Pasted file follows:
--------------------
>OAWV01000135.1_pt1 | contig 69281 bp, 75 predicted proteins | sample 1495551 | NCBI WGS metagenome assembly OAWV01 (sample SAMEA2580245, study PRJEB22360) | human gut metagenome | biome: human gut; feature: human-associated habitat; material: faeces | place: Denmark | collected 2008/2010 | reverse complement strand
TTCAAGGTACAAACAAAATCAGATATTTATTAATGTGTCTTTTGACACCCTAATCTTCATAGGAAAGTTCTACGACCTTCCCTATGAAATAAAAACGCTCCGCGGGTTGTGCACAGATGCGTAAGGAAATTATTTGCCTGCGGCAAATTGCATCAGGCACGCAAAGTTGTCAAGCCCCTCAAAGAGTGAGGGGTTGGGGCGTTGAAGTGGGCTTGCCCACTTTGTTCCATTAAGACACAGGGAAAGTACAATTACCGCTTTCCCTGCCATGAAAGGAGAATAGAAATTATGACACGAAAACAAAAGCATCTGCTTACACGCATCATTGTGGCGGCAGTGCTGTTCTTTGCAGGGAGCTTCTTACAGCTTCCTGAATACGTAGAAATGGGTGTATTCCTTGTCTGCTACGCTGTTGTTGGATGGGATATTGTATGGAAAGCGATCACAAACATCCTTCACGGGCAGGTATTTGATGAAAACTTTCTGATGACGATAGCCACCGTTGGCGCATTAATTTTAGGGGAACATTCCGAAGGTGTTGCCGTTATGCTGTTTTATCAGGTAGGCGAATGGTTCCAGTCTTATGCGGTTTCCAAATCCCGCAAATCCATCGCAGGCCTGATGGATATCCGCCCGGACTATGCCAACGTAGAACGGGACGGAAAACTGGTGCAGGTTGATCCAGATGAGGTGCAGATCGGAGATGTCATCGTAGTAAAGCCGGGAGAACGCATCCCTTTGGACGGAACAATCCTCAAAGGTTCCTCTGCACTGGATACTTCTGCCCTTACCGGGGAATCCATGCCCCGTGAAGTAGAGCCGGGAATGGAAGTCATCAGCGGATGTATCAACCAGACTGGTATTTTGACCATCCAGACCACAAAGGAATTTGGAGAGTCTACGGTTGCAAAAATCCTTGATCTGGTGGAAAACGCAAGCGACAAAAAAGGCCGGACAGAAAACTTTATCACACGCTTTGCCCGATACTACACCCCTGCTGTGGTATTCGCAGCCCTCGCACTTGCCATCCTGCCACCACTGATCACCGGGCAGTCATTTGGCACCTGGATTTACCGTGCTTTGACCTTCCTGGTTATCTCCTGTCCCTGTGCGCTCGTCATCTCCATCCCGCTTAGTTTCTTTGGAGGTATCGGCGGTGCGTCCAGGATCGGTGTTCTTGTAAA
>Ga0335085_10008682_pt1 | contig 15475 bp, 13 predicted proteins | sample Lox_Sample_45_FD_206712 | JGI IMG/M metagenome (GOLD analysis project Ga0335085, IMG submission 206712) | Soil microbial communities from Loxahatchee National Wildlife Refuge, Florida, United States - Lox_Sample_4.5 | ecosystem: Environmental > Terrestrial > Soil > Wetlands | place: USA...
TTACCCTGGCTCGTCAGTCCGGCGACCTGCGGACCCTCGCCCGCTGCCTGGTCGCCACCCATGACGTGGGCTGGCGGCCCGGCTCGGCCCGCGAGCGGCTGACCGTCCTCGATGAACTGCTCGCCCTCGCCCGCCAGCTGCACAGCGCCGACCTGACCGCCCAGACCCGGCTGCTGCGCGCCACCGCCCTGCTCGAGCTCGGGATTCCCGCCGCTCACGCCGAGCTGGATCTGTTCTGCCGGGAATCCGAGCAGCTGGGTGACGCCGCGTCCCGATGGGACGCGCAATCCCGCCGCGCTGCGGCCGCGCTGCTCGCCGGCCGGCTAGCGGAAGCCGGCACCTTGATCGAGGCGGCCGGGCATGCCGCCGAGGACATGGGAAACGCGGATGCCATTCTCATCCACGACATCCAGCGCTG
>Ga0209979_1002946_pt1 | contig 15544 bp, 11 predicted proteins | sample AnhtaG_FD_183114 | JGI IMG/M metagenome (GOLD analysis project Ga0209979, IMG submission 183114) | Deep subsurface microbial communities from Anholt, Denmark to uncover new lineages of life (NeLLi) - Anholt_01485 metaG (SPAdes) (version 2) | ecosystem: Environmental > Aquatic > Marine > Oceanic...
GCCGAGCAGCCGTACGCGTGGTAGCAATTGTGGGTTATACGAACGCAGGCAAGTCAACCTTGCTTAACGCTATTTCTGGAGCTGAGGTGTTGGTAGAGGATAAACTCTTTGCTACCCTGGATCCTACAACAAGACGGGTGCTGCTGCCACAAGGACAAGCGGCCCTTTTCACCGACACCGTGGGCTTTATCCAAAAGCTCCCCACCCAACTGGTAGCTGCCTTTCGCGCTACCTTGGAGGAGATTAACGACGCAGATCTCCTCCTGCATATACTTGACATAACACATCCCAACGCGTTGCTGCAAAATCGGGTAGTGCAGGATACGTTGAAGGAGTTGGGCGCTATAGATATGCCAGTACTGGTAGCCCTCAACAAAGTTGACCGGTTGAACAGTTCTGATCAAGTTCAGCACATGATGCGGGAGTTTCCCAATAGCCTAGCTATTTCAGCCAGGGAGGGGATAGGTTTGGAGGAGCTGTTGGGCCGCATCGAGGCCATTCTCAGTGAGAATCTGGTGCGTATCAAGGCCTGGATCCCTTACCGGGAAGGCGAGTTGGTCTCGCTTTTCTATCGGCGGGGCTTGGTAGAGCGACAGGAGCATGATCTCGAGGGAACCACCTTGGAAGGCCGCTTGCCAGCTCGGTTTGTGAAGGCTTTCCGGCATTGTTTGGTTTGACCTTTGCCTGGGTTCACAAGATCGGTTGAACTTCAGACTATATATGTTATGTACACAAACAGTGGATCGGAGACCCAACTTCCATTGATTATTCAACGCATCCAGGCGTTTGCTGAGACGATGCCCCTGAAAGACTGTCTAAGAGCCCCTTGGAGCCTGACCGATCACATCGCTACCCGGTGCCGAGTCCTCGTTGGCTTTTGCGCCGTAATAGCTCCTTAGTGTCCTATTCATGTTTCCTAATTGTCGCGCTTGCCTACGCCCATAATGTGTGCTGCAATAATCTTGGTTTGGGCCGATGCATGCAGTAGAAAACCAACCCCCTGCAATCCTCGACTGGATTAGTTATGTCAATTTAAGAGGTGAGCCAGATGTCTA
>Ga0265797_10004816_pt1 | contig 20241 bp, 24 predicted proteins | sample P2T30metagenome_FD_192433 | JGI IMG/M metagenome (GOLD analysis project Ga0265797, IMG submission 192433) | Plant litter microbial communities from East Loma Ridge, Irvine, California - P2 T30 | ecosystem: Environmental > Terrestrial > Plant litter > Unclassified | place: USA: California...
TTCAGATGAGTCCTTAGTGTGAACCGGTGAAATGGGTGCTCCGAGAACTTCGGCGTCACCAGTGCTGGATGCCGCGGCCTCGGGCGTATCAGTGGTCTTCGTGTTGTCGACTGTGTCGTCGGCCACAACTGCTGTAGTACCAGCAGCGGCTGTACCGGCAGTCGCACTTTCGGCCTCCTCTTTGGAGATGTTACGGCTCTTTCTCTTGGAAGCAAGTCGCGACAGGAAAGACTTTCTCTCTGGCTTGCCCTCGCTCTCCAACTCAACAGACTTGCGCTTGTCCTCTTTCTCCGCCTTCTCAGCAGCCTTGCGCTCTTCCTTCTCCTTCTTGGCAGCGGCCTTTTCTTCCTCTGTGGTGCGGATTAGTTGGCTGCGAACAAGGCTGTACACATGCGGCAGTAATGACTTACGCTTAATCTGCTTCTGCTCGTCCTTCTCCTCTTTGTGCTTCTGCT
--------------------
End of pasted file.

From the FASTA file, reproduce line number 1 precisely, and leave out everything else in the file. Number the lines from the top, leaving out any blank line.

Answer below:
>OAWV01000135.1_pt1 | contig 69281 bp, 75 predicted proteins | sample 1495551 | NCBI WGS metagenome assembly OAWV01 (sample SAMEA2580245, study PRJEB22360) | human gut metagenome | biome: human gut; feature: human-associated habitat; material: faeces | place: Denmark | collected 2008/2010 | reverse complement strand